How Often Are Planes Diverted?

by Cate Carrejo

Two Air France flights bound for Paris from the United States were diverted to Halifax, Nova Scotia, and Salt Lake City Tuesday night after a bomb threat was reportedly made against at least one of the planes. Flying is scary enough on its own, and an unexpected grounding can add a whole new level of tension to a seemingly standard flight. Diversions don't often make the news, and they can probably seem much more concerning in the midst of it actually happening, because people generally don't know how often planes are diverted.

(Update: Officials gave Air France Flight 65 the all clear shortly before 11 p.m. MT. Air France Flight 55 was also given the all clear at around 3 a.m. local time in Halifax. No explosive devices were found on either aircraft.)

Fortunately, the Department of Transportation and Federal Aviation Administration keeps great records of flights — departure, arrival and diversion information going all the way back to 1995 is available to the public online. So far, 2015 is looking about average for the number of diversions, standing at about 0.27 percent of all flight operations. Out of 4,385,712 flights that have been logged with the FAA this year, it's not a bad track record. In September 2015, only 0.15 percent of 464,946 scheduled flights were diverted, which equates to about 698 flights. That seems like a lot, but John F. Kennedy Airport in New York has about that many planes taking off and landing in just one day.

It's even rarer for a flight to be diverted due to a bomb threat. Most recently, a flight out of Frankfurt, Germany was bound for San Francisco on Sept. 11 when it returned to the Frankfurt Airport after a bomb threat arrived via email. A thorough investigation was completed, but no explosives were found on the plane. A similar case happened in January, when a tweet from a hacker group "Lizard Squad" grounded a plane that was also carrying Sony Online Entertainment President John Smedley. Ultimately, no explosives were found onboard.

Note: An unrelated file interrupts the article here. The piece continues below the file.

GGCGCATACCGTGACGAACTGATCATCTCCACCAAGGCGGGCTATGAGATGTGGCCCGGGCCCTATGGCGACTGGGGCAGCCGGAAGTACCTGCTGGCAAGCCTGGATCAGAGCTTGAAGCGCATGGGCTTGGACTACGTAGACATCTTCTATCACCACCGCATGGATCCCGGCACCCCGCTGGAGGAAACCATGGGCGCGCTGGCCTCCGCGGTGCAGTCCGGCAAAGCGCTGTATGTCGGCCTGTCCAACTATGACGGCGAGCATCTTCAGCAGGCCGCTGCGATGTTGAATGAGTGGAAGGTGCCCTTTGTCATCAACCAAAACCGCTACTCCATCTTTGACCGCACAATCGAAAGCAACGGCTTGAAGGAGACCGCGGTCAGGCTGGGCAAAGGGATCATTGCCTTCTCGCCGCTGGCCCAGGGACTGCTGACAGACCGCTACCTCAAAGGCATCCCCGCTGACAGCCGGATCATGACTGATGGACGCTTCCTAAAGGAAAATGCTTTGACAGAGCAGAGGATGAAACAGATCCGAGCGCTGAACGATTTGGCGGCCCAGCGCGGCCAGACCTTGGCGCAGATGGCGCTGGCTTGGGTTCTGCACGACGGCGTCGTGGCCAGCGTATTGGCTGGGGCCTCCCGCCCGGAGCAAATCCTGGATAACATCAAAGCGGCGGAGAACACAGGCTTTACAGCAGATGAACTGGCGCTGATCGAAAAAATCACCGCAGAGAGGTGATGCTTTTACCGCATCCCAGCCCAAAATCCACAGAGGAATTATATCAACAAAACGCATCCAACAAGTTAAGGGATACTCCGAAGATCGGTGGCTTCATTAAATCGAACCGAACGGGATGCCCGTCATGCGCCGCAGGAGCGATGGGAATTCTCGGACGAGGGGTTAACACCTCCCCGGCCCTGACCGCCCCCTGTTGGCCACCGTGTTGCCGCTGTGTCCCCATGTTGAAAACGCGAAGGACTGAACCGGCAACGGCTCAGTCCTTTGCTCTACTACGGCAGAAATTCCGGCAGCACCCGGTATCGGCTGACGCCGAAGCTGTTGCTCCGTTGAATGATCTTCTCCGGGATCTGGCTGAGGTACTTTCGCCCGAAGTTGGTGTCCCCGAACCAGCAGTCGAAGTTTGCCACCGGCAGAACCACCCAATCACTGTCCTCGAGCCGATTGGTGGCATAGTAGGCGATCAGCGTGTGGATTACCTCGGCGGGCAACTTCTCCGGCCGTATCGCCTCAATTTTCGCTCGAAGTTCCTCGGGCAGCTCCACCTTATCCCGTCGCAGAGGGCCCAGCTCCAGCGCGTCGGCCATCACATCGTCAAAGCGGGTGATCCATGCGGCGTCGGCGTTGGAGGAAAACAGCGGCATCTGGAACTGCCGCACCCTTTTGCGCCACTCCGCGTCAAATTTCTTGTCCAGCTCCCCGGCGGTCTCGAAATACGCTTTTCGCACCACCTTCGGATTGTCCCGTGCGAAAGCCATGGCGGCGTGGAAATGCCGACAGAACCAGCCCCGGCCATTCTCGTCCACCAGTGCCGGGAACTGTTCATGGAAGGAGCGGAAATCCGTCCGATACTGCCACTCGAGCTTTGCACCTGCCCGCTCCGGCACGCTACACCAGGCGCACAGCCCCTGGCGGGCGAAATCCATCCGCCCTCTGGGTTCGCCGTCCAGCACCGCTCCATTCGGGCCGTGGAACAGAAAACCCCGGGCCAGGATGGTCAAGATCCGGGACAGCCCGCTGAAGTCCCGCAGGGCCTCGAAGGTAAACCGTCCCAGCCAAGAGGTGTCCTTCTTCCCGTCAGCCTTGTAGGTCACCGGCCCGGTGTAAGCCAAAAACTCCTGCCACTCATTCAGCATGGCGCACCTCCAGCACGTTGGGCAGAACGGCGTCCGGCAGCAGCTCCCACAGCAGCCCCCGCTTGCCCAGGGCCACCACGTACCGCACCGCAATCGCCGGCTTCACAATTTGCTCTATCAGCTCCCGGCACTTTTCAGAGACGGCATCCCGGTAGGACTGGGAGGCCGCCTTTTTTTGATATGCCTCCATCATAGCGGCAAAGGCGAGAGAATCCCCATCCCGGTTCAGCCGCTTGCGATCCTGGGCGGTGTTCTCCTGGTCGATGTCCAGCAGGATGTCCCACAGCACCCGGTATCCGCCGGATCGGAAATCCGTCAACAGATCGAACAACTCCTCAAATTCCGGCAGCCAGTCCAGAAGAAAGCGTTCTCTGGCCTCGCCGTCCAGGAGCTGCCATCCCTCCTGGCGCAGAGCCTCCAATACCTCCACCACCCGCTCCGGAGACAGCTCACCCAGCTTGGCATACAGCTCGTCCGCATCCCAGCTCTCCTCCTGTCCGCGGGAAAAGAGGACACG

It's much more common for a diversion to happen due to bad landing conditions, a medical emergency, or a rowdy passenger than a bomb threat. Just on Tuesday, there were dozens of domestic flights diverted for minor reasons that never made the news. Thankfully, this isn't an ordinary situation and the chances of it affecting the average commercial flight are minuscule.

The flight that was diverted to Salt Lake City was given the all clear by 11:31 local time and will continue onto Paris. As of midnight Wednesday, the condition of the plane in Halifax is not yet clear. While most diversions are simply an abundance of caution, everyone knows it's better to be safe than sorry.